Belt a big part of Giants' victory over Cards

Belt a big part of Giants' victory over Cards

Belt a big part of Giants' victory over Cards
SAN FRANCISCO -- Thursday provided one of those rare instances when the Giants' offensive potential became reality. Not coincidentally, Brandon Belt helped prompt this outbreak.

Belt contributed doubles in the sixth and seventh innings, when San Francisco scored twice in each frame to outlast the St. Louis Cardinals, 7-5, and emerge with a split of the two-game series.

Shockingly, the Giants' run total was their highest in 19 games at AT&T Park this season. Not shockingly, they began the game as the National League's second-lowest scoring team at home. That can change with more performances such as this one. Six of the first seven hitters in San Francisco's order reached base safely twice. The Giant who loomed largest was the 24-year-old Belt, whose hitting skill remains largely untapped and therefore tantalizing.

With the Cardinals clinging to a 4-3 lead in the sixth, Belt followed Angel Pagan's leadoff single with a ground ball past third base. That set up Emmanuel Burriss' sacrifice fly. One out later, Belt scored as Cardinals third baseman David Freese fielded pinch-hitter Aubrey Huff's ground ball and skipped his throw into the visitors' dugout -- one of three St. Louis errors that generated three unearned runs for the Giants.

Belt might have distracted Freese by crossing in front of him and obstructing his view of first base ever so briefly.

"He threw a screen there," Giants manager Bruce Bochy said, agreeing with this assessment.

One inning later, Belt lashed a more conventional extra-base hit, a line drive to right-center field that scored Buster Posey. The Giants ultimately loaded the bases and scored again on Charlie Culberson's fielder's-choice grounder.

Belt collected two extra-base hits in a game for only the third time in his 91-game Major League career. Mired in a 1-for-18 slump entering Thursday, he knew something had to change.

"I was being a little bit too aggressive and getting myself out a lot," he said. "I needed to pull back a little bit today and be a little more selective, and it worked out."

Belt has driven in runs in three consecutive starts, despite his hitting skid. This fits his profile as a ballplayer and fulfills what the Giants want from him.

"That's the hitter I've been my entire life, a person who drives in runs," said Belt, who accumulated 148 RBIs in 189 Minor League games from 2010-11. "That's my main priority. That's how I contribute to the team."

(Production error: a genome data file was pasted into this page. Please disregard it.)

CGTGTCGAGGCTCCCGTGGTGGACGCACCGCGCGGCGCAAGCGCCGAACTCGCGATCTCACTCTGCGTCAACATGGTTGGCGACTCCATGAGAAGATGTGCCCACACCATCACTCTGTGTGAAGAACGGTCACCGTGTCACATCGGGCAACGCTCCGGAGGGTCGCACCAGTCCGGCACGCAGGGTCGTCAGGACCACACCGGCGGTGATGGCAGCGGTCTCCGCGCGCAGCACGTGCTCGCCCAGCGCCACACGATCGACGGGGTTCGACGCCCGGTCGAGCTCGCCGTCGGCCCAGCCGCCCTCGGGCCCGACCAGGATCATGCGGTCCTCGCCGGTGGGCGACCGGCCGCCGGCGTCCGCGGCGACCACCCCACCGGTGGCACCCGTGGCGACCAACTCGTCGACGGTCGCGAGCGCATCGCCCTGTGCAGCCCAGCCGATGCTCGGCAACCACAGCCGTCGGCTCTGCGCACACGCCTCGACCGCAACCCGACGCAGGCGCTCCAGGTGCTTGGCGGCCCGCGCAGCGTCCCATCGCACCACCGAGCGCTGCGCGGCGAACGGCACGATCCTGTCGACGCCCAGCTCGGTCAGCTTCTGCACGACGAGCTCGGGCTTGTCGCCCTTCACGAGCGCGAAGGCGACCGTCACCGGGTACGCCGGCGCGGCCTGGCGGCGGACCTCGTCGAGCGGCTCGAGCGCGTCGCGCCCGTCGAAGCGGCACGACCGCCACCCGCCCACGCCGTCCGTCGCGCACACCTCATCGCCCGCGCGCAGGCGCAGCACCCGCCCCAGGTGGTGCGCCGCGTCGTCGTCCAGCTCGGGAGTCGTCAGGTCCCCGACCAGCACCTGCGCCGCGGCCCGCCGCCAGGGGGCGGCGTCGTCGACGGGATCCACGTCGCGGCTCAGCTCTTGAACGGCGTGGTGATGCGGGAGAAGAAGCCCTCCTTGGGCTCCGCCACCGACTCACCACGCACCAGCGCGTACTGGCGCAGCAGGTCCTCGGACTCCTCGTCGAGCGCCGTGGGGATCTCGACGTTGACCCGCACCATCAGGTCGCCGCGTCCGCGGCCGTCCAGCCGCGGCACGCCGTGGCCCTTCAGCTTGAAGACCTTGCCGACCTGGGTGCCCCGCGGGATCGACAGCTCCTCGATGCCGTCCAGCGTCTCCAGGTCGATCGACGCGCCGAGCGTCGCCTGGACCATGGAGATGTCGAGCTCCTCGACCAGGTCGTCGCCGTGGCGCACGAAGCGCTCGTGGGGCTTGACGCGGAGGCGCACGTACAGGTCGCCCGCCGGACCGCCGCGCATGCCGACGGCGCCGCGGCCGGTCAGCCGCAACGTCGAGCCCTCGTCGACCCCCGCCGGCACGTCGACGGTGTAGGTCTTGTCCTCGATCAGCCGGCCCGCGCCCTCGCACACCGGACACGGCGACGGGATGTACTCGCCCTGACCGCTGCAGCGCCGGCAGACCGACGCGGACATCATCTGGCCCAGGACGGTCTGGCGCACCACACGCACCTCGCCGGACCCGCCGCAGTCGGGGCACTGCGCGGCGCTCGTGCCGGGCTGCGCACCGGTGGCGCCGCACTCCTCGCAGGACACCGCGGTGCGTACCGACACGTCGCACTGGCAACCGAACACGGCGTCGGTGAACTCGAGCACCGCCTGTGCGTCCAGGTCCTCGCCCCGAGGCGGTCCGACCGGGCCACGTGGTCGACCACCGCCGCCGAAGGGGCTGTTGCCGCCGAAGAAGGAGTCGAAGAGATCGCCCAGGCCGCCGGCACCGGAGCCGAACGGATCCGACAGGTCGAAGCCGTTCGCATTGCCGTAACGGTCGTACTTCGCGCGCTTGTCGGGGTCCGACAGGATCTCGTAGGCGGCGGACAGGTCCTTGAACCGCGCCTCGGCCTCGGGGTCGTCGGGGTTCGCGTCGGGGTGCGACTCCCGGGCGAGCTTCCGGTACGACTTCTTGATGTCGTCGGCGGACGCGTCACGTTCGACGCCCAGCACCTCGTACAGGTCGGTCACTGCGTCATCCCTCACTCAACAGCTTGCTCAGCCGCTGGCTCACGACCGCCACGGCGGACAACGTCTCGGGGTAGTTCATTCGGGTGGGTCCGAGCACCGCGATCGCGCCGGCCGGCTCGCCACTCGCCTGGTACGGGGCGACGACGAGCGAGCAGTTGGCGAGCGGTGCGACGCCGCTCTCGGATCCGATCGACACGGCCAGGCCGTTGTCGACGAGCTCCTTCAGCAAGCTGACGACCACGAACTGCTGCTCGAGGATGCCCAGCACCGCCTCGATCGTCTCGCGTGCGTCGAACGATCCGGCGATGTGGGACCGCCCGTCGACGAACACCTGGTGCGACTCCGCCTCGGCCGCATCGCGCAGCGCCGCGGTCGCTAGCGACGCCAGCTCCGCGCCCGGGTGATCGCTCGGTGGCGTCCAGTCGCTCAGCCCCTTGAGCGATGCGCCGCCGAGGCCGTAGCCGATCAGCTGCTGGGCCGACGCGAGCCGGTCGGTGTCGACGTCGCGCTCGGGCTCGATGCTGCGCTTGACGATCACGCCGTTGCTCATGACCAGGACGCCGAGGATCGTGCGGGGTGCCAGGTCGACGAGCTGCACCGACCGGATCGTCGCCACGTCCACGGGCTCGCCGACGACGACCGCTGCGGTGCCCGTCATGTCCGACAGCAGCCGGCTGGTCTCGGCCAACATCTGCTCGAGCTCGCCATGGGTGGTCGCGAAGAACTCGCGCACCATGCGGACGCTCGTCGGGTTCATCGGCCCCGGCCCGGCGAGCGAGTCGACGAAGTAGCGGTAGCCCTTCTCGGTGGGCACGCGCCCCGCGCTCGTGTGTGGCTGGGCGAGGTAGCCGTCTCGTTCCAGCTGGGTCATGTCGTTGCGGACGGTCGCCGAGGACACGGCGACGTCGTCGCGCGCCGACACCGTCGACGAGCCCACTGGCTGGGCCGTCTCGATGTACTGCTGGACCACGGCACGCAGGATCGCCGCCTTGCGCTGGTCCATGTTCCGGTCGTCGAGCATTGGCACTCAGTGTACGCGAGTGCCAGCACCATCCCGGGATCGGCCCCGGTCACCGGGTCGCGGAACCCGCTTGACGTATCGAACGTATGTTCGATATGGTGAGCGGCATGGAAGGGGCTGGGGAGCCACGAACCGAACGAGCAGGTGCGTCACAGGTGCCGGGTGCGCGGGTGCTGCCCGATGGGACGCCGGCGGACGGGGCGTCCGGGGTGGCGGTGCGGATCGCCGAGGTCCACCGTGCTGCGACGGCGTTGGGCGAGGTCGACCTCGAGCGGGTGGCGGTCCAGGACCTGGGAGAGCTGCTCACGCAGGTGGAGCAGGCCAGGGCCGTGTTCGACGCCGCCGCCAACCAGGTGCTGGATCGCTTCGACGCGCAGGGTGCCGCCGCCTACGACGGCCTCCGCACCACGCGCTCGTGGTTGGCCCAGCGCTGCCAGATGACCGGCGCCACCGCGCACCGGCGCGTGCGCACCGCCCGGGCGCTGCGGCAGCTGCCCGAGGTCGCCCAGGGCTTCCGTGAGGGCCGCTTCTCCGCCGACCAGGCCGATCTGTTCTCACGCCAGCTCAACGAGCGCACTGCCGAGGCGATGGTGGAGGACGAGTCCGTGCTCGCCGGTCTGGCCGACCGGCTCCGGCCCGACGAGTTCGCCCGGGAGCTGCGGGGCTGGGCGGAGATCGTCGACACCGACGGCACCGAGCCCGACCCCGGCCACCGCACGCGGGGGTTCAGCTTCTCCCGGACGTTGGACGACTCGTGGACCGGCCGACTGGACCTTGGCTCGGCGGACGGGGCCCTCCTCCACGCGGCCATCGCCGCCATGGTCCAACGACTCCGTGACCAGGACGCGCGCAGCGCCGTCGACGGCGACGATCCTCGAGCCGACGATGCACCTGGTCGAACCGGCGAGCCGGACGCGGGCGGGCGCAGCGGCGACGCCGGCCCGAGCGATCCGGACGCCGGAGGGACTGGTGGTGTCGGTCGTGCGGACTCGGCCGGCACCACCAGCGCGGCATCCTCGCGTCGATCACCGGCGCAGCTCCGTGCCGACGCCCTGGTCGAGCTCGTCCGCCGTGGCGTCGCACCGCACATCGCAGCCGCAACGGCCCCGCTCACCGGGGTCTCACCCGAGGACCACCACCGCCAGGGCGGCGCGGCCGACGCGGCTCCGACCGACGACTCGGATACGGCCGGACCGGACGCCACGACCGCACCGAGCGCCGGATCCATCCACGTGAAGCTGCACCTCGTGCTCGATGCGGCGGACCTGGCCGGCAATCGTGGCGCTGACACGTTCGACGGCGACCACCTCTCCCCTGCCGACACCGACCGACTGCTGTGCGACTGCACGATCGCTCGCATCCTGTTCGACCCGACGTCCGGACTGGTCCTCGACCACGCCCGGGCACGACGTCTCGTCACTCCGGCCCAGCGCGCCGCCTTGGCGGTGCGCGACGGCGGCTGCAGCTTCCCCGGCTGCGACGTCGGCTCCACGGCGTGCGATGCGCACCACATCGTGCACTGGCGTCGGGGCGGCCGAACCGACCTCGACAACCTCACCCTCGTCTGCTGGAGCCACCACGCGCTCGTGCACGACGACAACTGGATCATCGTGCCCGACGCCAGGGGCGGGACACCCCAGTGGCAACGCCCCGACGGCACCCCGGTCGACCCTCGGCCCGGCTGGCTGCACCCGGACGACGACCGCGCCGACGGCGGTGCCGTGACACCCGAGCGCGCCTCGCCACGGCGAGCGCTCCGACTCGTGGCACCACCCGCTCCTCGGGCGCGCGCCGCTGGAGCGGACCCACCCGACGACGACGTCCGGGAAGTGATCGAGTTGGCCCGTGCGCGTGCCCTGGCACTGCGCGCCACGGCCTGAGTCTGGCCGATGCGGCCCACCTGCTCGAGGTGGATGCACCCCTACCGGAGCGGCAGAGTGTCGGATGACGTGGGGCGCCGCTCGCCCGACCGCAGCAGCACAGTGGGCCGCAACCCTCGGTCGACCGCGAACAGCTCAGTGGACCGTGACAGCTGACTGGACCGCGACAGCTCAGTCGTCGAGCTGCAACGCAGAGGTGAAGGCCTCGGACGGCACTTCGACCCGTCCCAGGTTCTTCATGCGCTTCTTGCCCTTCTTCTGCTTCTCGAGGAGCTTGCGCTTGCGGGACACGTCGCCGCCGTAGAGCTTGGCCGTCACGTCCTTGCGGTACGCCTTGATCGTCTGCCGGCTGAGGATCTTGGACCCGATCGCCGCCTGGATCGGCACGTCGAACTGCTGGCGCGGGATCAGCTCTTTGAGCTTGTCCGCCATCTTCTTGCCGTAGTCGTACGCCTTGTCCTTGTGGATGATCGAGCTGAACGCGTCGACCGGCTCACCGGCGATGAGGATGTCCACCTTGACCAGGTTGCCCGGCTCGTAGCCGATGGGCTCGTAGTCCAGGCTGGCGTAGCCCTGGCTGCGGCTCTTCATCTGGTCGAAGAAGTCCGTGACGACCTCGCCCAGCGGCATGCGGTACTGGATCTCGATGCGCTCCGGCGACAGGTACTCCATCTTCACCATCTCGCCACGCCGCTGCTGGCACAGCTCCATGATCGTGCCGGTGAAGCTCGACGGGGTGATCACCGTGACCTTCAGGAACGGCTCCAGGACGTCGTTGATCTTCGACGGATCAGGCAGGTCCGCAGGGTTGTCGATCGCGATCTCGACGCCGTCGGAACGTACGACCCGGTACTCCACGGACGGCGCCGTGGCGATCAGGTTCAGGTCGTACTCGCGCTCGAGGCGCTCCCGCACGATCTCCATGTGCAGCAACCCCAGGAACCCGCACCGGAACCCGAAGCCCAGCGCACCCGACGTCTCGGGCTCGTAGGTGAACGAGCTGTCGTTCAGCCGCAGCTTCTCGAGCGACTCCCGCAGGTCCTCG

Belt, who has shuttled in and out of the lineup along with several other Giants, is the first to admit that he hasn't established a formidable presence at the plate.

"I don't feel perfect right now," he said. "Ideally, I'd like to be driving balls a little bit more. But for right now, you just kind of get your hits, especially when people are on base, and it ends up working out well."

Belt was complemented by shortstop Brandon Crawford, who made his debut batting second. After doubling and scoring in the first inning and lashing a two-run single in the second inning, Crawford likely will find himself No. 2 in the order again Friday when the Giants open a three-game Interleague series against Oakland.

"With guys in scoring position, I saw more fastballs than I think I probably would have seen hitting eighth," said Crawford, who ended a 16-game streak without a RBI.

The pitching beneficiary was Matt Cain (3-2), who earned an unusual victory. Plagued by insufficient offense too many times to count during his career, Cain yielded four runs in three innings but stifled St. Louis for the next three and put the Giants in position to win. The right-hander threw 74 pitches in the first three innings and 38 in his next three.

Said Posey, who recorded his second consecutive multiple-hit game, "We want to pick up every guy, regardless of who it is. But it feels good for us with Cain, because we know he lacks run support sometimes."

Cain, who entered the game with a Major League-low .166 opponents' batting average, surrendered seven hits to the first 13 hitters he confronted. He recovered by retiring 10 of the last 11 Cardinals he faced, including the final eight.

"That's one of those where you keep pushing yourself to go back out there and prove to the guys, 'I'm going to keep battling for you and hopefully you'll do the same for me,'" Cain said. "It kind of worked out that the guys did that."

Chris Haft is a reporter for This story was not subject to the approval of Major League Baseball or its clubs.